Guest post by Dr Madeleine Davies, Department of English Literature (SLL)
At an International Women’s Day event I organised this week, colleagues and students listened, learned and debated as our inspiring colleagues delivered talks on a range of topics. Our large room was filled almost to capacity and there was laughter, solidarity and reflection as Professor Clare Furneaux, Dr Brian Feltham, Dr Orla Kennedy, Professor Rachel McCrindle and Dr Mary Morrissey delivered passionate, research based speeches on topics including Women in Engineering, gendered relationships with language, women and weight, the meanings embedded in Hillary Clinton’s ‘likability’ issues, and the relevance of Jeremy Bentham’s model of the Panopticon in relation to discriminatory mechanisms.
This is an annual event and every year I am staggered and impressed by our students’ level of engagement with issues of equality. Since the Noughties, there has been a persistent narrative around the political apathy of the younger generations; journalists have mourned the gap between politically engaged parents and their politically disengaged offspring. The problem with this position is that it too easily becomes a self-fulfilling prophesy: because we expect apathy, we cease to try to engage, and we then create the very ‘apathy’ of which we complain. The consequences of this were seen in the Brexit referendum and are felt also in a too easy acceptance of unequal pay, unequal status within the workplace, and unequal parliamentary representation (we should not be distracted by the fact of a female PM when 455 male MPs significantly outnumber 195 female MPs).
The student-facing UofR International Women’s Day event challenges this narrative of assumed apathy and political disengagement. It reveals that we only need to use our creativity to tap into our students’ deeply-felt commitment to issues of justice and fairness. This generation of students is more nuanced, less thoughtlessly discriminatory, and more reflective than we probably were ourselves at their age. In ‘Writing, Gender and Identity’ seminars, for example, my Part 2 students interrogate binary positions with skill and sensitivity, and in their activities in equality, diversity and inclusion campaigns, they take direct action. Some of our students in English Literature have gone on to manage new education networks in developing areas of Africa; they have worked for penal reform organisations; they have become the leader of the Women’s Equality Party (Sophie Walker is a graduate of French and English); they have held banners at Women’s Marches bearing the legend, ‘The Handmaid’s Tale is a novel – not a template!’. I am proud to say that our graduates practice what we preach: we must make sure that we do the same.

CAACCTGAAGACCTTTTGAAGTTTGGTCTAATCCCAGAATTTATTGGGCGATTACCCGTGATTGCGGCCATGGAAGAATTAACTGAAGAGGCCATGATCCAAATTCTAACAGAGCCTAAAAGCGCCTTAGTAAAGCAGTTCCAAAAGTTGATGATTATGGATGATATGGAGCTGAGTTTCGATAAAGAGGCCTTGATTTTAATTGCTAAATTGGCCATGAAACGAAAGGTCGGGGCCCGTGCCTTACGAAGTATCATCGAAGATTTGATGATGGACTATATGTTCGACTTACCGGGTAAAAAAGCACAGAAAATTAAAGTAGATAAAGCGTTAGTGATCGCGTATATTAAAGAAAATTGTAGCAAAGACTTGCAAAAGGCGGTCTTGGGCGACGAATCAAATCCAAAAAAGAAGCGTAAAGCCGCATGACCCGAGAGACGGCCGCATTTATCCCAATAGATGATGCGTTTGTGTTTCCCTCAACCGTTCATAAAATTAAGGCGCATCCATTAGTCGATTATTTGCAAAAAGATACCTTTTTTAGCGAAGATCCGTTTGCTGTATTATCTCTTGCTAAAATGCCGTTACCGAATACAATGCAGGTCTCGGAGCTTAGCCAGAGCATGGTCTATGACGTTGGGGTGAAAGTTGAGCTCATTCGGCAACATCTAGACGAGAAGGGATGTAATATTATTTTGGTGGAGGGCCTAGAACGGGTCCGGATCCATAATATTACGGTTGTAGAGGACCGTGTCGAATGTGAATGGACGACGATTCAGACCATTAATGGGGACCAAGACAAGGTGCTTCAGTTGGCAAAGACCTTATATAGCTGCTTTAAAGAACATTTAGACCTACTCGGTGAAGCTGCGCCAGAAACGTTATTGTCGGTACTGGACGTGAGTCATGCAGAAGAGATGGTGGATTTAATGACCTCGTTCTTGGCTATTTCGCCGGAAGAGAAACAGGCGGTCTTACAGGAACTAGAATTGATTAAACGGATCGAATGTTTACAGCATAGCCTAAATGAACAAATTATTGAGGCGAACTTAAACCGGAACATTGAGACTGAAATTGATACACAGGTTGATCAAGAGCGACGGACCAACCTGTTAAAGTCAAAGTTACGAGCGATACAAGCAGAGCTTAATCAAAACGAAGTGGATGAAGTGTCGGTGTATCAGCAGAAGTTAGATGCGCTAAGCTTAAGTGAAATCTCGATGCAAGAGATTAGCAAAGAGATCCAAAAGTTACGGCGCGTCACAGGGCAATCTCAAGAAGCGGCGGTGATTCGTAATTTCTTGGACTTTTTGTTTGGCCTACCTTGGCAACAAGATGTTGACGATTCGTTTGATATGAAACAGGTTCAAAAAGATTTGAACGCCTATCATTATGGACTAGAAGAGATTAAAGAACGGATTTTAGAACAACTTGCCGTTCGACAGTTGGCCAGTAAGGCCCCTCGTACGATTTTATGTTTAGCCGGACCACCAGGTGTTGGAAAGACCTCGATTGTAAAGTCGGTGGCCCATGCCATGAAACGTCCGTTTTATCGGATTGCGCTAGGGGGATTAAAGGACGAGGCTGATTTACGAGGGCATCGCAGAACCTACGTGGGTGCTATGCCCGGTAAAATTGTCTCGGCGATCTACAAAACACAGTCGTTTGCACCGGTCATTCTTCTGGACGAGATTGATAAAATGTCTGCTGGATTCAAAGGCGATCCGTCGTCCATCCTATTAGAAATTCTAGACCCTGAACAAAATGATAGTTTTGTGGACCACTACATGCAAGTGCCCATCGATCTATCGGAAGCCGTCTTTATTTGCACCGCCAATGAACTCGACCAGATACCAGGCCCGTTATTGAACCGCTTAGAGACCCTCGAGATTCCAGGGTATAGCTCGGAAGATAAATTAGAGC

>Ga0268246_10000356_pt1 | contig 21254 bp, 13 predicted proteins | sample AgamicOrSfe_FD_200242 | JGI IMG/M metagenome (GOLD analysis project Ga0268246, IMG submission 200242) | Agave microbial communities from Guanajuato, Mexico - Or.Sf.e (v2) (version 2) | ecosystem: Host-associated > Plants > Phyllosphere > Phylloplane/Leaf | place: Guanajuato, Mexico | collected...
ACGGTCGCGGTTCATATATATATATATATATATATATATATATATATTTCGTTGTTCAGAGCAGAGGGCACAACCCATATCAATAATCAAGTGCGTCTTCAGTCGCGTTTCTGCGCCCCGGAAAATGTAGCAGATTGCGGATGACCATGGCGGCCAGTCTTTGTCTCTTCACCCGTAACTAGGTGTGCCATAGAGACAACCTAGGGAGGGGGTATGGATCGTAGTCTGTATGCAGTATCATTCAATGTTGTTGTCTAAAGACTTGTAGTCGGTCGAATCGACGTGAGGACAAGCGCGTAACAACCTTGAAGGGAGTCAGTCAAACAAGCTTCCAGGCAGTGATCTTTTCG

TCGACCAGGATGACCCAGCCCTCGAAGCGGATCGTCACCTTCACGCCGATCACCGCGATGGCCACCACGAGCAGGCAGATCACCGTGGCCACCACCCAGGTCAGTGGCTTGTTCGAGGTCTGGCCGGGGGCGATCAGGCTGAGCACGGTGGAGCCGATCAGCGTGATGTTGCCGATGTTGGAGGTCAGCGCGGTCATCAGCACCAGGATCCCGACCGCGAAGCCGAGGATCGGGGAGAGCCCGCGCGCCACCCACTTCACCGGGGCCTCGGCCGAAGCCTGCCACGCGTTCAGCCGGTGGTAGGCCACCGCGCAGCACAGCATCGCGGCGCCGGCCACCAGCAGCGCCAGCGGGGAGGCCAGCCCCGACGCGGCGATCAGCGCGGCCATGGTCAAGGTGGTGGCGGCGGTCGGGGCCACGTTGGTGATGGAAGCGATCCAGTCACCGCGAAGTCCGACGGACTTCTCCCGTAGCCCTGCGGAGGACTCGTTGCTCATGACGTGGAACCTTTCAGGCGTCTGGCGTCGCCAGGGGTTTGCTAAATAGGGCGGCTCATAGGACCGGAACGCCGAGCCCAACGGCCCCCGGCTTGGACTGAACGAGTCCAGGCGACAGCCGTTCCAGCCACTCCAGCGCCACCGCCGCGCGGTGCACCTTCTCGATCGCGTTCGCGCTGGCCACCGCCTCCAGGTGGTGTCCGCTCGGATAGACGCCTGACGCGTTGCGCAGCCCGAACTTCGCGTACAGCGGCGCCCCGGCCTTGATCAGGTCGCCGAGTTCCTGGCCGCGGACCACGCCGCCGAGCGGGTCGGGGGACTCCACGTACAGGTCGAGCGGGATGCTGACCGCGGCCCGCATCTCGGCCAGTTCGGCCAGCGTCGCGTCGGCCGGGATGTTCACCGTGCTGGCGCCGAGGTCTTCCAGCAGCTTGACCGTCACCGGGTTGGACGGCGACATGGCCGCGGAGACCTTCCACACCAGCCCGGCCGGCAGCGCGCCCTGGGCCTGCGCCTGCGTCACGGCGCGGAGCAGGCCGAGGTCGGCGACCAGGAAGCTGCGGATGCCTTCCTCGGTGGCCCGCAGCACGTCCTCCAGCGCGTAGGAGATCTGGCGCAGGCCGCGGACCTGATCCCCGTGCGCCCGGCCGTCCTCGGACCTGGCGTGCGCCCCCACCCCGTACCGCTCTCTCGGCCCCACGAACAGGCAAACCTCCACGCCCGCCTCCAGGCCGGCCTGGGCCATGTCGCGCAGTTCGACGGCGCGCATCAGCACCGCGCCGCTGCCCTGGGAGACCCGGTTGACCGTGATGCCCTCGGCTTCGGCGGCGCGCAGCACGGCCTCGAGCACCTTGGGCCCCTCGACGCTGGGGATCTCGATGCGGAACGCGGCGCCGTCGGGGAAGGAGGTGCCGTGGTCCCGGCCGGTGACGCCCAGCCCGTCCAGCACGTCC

At a fascinating CQSD training event yesterday, there was much discussion about how we could develop our students’ capacity for critical thinking. As I listened to our students debating at the IWD event, I understood that they have the ability and the desire to think critically, particularly about issues of equality, diversity and inclusion. It is up to us to connect with them in workshops, lectures, student forums, and extra-curricular events as we work to develop the next generation of citizens and professionals who may finally be able to produce that most elusive goal, a more equal world.